To what extent is the protagonist of the story "Paul's Case" responsible for the conflict or predicament he or she faces?

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The escapade which forms the principal part of "Paul's Case" is the type of thing which could easily be found in the early chapters of many biographies and autobiographies of the great and the good. To take one example almost at random, the British actor, writer and polymath Stephen Fry went on a similar spree of shopping and high-living at the age of eighteen with some stolen credit cards, subsequently spending three months in prison. It is axiomatic that such affairs look less serious with hindsight, but it is still important to ask why Paul decides to end his life over a comparatively trivial matter. When the matter is reported in the papers, Paul learns that:

The firm of Denny & Carson announced that the boy's father had refunded the full amount of the theft, and that they had no intention of prosecuting. The Cumberland minister had been interviewed, and expressed his hope of yet reclaiming the motherless boy, and his Sabbath-school teacher declared that she would spare no effort to that end. The rumor had reached Pittsburg that the boy had been seen in a New York hotel, and his father had gone East to find him and bring him home.

This does not sound so terrible, but in the next paragraph, we are abruptly told that Paul regards what is to happen to him as "worse than jail." His preference for living over dying is very slight, until it is too late, at which point:

As he fell, the folly of his haste occurred to him with merciless clearness, the vastness of what he had left undone.

Paul is obviously an unusual person. Perhaps he is not very sympathetic or admirable, but one might say this of many people, including teenagers who later turn out to lead useful or even remarkable lives. The title of the story, "Paul's Case," tells us that those around him would rather judge him than attempt to understand, since judging is easy and understanding is difficult.

The detailed description of his states of mind are an invitation to the reader not to make the same mistakes as he does. If all we take away from the story is: "a bad person came to a bad end, which was his own fault," then we are cheating ourselves of an opportunity to increase our understanding.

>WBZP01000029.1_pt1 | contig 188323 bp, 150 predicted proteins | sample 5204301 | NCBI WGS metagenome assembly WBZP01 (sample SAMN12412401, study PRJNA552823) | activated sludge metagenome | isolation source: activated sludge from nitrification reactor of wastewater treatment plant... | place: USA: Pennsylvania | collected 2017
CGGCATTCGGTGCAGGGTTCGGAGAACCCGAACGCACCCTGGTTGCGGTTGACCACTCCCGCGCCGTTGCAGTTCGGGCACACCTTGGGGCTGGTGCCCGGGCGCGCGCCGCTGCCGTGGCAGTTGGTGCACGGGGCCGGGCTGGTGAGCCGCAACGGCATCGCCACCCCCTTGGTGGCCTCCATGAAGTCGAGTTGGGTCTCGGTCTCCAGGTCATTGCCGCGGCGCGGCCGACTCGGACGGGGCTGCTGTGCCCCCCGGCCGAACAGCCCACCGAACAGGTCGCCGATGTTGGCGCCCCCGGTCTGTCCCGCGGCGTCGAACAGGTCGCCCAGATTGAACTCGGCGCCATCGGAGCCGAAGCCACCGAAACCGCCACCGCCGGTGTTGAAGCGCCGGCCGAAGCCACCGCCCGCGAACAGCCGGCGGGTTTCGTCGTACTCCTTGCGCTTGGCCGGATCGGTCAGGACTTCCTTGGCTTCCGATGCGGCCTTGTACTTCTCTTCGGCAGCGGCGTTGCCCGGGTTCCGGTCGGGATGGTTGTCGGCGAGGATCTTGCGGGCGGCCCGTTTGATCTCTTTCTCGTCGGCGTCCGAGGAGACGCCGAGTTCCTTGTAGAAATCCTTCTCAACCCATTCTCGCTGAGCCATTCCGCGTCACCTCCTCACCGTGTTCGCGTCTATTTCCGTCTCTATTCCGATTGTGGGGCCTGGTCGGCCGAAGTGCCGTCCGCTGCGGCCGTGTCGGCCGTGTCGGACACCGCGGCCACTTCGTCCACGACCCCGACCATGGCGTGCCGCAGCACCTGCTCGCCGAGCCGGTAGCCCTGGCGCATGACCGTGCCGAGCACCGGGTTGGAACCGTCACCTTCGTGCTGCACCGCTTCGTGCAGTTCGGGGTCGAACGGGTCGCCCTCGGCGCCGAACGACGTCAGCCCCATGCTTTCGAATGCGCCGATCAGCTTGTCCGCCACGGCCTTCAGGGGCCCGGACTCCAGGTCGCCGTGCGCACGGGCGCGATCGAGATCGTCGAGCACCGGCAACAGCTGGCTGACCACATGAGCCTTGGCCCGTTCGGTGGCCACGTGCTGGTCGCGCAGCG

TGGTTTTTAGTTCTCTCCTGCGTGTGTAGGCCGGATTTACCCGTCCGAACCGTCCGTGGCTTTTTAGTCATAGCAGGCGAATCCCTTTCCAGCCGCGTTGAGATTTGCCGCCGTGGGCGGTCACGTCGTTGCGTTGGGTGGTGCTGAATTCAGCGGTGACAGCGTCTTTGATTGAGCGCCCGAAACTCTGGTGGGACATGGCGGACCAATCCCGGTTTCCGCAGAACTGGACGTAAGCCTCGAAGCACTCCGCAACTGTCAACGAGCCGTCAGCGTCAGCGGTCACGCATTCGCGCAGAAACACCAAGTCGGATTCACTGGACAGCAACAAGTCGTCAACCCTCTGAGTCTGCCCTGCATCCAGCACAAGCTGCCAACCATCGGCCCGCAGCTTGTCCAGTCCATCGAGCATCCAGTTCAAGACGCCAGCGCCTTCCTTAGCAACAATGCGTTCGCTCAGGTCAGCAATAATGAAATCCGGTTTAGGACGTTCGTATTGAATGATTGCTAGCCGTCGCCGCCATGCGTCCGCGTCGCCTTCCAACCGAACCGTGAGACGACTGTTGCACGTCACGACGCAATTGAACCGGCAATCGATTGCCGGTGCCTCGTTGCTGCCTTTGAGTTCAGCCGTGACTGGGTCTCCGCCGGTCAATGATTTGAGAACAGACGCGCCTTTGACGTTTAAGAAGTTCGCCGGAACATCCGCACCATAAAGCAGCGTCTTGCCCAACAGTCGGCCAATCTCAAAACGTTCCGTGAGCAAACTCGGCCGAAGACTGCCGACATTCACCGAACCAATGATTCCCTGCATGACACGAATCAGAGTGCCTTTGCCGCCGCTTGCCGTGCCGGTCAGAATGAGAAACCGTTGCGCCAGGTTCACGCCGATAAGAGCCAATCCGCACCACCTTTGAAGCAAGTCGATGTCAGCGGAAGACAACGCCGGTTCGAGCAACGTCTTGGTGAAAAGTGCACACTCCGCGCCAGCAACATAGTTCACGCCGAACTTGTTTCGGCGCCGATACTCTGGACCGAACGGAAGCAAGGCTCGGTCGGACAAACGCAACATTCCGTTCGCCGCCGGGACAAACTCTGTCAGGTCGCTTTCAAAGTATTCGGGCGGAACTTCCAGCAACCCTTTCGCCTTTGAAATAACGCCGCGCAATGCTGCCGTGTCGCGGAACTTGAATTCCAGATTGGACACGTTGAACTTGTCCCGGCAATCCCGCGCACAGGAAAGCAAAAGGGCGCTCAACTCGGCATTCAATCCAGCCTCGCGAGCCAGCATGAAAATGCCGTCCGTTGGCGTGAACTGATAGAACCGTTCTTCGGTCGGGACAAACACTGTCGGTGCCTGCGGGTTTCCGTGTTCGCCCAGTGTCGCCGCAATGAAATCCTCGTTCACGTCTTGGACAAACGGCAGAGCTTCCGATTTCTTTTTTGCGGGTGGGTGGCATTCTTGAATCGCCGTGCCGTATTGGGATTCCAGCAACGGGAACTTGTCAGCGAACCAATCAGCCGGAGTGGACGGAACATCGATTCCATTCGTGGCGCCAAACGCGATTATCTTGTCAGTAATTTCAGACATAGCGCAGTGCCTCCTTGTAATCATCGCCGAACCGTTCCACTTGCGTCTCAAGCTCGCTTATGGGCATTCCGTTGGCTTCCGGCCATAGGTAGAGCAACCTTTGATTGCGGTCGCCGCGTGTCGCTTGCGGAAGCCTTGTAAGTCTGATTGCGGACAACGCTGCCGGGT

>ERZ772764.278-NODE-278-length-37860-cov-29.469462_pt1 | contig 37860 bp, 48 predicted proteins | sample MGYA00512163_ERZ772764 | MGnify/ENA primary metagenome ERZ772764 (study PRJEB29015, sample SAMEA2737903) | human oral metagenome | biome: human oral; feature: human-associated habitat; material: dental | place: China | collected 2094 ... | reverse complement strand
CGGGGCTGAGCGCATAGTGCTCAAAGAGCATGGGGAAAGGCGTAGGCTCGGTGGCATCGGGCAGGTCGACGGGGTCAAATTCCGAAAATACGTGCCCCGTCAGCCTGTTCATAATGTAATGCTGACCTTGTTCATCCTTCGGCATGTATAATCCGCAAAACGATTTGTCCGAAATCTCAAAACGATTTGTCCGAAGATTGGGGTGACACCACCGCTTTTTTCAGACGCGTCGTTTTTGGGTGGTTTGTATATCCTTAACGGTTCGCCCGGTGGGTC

Paul, like the rest of us, did not make his own mind or shape his own personality. The interaction of that personality with the outside world, the way in which Paul is both apparently rebellious and desperate to conform, is the subject of the story. There is no doubt that other people would have handled his situation better, but to blame him is to waste the opportunity to understand how and why he chose his course of action.

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The more superficial answer is that Paul is entirely responsible for the predicament he finds himself in. He makes the audacious decision to steal a large amount of money from his employer and go on an upper-class spending spree, living the high life for a short time in New York City. He is then faced with the choice between arrest and imprisonment and committing suicide. He chooses suicide, a fate he brought on himself.

But looking a little deeper, we might realize that Cather also implicates the values of the society Paul lives in and has internalized. If you live in a society that values wealth and luxurious living, is not the society itself also at fault if you pick up those values and want those things that society tells you are the most important sources of self worth? Paul is willing to price the price of those false values, which is to trade his life for a few luxurious days.

Paul's problem is that he places far too much value on the shallow surface of life, such as what clothes a person wears or where they dine out. However, he didn't spring from the womb holding those values: he learned them from the larger culture. Paul's predicament is his society's predicament of placing too much importance on the external and shallowly material rather than on internal worth.

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One could argue that Paul is entirely responsible for his predicament. Throughout his life, he's consistently made the wrong choices. Instead of facing up to his responsibilities, he's locked himself away in a fairy-tale world where he gets to act out his fantasies of being a rich member of elite society. Yet despite his unwavering admiration for the rich, Paul does absolutely nothing to improve his station in life. He's not prepared to knuckle down and do the hard work necessary to take him where he wants to be. Instead, he takes a shortcut by stealing from his employer. But even then, he only uses his ill-gotten gains to live out the fantasy of being a wealthy young man-about-town.

Paul has demonstrated time and time again that he's incapable of living in the real world. So it comes as no surprise when, in the story's tragic ending, he takes his own life. Ironically, this is the first—and last—time that Paul has ever taken responsibility for anything. And it's the first—and again last—time that he's been able to resolve the conflict between the real world and the fantasy world in which he's lived for so long.

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